NZ franchisee willing to sell $830,000 store for $1

August 27, 2008

An interesting story on the true value of a franchise.

  • From a strictly financial perspective, most franchises have a negative net present value (ie. they actually produce a decrease in capital rather than an increase).
  • Investors are for the most part, very very inaccurate in their appraisal of franchise offerings. They are successfully encouraged to deceive themselves.

This follows up on my original August 8th posting called Tied buying creates a Hidden franchise fee.

Hell has been torture for Matt Blomfield – so he’s auctioning his $830,000 Auckland store for a $1 reserve.

Mr Blomfield, a Hell Pizza franchisee, is so fed up with the New Zealand owner TPF Group’s handling of the business that he’s willing to take a loss selling up his five stores.

“I just want to get the business sold, pay all the bills and move on with my life.”

The reporter Errol Kiong goes on to mention:

The Herald has also sighted emails from franchisees complaining of the lack of support from TPF, the high cost of ingredients – which they can only purchase from TPF’s own supply and distribution operation – and what they say is unsatisfactory marketing.

Ineffective marketing, lack of support and franchisors gouging franchisees on supplies are very, very common problems cited around the world.

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Tied buying creates a Hidden franchise fee

August 8, 2008

This is an interesting article from Kiwi’s Sunday Star Times.

Journalist Greg Ninnesson reports in Marriage made in Hell for upset pizza franchisees that some of Hell Pizza’s franchisees are not pleased with the new mandatory supply arrangements.

No wonder: A monopoly is bad for the whole economy because it leads to inefficient allocation of capital and unjustified profitability [economic rent] based in deceit.

A meeting of several dozen franchisees held in February expressed dissatisfaction with the supply arrangements for their ingredients and other goods.

Previously, each franchisee bought ingredients such as flour, cheese, meat and vegetables directly from independent suppliers on a contract basis.

But in February, TPF set up its own supply and distribution operation and its outlets were required to buy most of their ingredients through that.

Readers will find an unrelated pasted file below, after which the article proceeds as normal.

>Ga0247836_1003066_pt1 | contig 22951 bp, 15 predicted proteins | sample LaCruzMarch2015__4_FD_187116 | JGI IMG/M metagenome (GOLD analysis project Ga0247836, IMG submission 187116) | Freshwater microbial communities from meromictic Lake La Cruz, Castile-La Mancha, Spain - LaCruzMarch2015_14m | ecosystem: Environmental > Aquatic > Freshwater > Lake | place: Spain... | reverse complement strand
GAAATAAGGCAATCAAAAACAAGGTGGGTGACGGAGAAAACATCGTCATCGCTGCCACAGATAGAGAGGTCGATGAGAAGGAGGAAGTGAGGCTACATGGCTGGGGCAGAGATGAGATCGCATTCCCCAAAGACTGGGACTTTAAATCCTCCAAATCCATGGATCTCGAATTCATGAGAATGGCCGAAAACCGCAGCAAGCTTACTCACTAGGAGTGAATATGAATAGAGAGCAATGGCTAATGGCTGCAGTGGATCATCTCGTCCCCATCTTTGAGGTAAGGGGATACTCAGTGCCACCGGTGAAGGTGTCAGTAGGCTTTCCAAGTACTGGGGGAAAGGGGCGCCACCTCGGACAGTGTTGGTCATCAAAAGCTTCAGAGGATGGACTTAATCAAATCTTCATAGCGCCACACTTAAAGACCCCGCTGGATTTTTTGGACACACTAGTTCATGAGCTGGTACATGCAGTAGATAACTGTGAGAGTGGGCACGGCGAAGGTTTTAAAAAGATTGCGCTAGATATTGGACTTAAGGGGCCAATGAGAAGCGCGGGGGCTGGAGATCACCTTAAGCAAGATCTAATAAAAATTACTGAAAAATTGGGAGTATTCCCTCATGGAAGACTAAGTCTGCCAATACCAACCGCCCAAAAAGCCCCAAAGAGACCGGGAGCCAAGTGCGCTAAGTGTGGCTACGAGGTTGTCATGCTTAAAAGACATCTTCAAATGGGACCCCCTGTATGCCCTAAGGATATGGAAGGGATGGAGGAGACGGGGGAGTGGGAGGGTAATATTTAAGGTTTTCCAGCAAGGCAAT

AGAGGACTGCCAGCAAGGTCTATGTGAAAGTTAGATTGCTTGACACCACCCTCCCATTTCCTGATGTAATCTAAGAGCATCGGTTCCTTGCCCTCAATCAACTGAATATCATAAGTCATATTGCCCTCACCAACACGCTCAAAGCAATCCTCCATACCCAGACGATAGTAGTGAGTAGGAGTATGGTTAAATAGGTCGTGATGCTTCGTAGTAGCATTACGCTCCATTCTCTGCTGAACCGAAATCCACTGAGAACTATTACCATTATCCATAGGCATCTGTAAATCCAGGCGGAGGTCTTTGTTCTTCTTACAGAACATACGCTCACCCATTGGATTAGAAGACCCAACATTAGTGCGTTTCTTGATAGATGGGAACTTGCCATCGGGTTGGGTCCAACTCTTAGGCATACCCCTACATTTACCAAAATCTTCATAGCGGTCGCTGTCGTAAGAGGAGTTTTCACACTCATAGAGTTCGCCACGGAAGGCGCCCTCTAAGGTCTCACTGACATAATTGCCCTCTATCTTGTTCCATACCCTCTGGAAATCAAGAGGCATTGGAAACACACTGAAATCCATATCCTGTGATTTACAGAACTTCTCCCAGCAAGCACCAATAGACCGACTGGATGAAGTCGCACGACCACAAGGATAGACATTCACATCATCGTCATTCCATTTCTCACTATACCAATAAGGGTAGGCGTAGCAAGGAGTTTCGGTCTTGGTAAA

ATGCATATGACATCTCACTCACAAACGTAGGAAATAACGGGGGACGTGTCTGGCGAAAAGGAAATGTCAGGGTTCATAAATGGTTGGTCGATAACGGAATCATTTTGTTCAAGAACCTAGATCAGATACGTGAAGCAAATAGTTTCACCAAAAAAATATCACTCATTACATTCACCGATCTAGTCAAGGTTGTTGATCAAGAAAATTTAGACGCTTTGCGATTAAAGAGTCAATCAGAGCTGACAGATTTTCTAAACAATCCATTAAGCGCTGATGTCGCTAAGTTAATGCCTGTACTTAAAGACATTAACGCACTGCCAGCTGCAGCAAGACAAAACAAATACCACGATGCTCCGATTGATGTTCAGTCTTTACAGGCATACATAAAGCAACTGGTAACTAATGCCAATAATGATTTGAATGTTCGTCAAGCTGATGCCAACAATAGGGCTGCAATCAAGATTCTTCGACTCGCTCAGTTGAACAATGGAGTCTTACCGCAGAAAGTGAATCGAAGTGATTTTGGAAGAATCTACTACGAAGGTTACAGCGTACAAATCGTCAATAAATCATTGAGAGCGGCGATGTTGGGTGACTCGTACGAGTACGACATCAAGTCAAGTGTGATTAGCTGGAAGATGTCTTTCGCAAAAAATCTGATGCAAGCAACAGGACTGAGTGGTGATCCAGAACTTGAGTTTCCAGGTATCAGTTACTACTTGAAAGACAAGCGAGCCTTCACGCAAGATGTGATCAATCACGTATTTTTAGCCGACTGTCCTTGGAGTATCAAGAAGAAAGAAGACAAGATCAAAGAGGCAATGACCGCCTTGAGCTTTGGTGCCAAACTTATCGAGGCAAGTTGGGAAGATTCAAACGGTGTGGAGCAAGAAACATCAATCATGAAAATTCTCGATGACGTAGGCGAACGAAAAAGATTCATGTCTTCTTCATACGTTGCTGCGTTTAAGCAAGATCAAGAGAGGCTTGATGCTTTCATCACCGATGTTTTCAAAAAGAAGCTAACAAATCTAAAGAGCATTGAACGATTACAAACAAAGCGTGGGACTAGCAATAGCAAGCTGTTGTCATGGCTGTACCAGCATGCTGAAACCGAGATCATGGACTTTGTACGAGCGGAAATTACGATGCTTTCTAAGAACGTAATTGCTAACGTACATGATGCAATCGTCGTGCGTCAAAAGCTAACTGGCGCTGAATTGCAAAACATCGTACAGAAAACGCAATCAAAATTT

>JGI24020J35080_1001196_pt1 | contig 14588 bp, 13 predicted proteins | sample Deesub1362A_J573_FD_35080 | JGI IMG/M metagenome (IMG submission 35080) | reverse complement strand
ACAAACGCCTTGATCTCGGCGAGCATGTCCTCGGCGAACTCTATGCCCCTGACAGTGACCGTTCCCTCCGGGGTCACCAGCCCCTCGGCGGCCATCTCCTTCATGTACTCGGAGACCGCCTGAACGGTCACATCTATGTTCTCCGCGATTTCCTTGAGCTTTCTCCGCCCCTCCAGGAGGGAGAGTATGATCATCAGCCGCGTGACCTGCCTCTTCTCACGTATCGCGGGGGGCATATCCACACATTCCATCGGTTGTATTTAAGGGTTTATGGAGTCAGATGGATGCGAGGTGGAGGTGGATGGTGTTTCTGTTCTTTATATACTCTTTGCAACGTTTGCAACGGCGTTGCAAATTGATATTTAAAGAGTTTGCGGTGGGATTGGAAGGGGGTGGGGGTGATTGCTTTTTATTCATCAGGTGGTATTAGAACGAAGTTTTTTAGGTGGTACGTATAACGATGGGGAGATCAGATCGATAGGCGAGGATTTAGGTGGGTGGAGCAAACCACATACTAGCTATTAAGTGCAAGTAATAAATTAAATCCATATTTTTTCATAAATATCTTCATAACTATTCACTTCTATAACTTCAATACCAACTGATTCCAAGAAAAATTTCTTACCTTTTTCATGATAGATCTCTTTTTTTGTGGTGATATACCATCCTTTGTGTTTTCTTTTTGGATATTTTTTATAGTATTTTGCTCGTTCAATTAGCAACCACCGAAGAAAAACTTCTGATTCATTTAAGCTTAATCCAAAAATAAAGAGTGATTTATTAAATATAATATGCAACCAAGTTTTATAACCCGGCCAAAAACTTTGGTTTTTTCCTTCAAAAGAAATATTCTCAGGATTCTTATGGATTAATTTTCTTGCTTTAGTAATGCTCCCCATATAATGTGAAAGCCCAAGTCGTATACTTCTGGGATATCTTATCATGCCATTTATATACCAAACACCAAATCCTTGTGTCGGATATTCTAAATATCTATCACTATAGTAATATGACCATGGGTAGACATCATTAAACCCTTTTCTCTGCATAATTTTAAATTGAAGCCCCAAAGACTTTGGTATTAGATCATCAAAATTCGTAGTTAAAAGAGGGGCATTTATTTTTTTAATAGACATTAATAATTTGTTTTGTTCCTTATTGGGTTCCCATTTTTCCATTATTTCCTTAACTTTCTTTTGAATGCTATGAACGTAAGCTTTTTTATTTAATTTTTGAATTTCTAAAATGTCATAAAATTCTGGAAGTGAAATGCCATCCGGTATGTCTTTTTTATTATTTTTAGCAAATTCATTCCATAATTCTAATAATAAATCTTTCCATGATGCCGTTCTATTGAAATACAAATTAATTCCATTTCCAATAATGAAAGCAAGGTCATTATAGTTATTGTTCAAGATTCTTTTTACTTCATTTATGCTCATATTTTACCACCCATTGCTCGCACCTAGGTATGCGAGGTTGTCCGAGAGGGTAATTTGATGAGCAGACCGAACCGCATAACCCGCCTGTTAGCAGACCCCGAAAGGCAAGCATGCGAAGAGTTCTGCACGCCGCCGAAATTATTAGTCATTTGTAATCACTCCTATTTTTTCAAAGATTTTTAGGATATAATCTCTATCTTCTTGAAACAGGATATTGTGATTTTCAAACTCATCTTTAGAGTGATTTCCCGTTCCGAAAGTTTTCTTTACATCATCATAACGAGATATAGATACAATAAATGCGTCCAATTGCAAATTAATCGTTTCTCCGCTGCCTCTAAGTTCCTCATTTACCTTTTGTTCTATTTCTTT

The franchisees were concerned about the transparency of the new supply arrangements and the effect it could have on rising food costs.

Maybe forming an independent franchisee association would be a good first step. But you better chip in a few $1,000 each [to start] for the best franchisee-only lawyer you can find.

  • Compare the cost to a 1% increase in your Cost of Goods per year. [You don’t honestly think this is the start of the blood-letting, do you?]

This is how I coded the article as it went into the Information Sharing Project:

  • Advertising fund put into general franchisor’s coffers,
  • Advertising fund use disagreements,
  • Franchisee revolt,
  • Franchisor owns more than one system (subsidizes loses from cash cow)
  • Gouging on supplies,
  • Monopoly,
  • Profits from one franchise system sucked out to subsidize another one,
  • Supply margins are a hidden added royalty payment,
  • Must buy only through franchisor (tied buying), and
  • Veil of secrecy.

Kickbacks, listing fees, volume discounts, co-op $, etc. are a beautiful thing to behold: If you are the franchisor.

  • Were you promised that volume buying through a franchise would actually save you money?

See the American Franchisee Association‘s, The Twelve Worst Franchise Agreement Provisions which include:

  • Sole Sourcing Requirements
  • Lack of Accountability of Advertising Fund
  • Kickbacks

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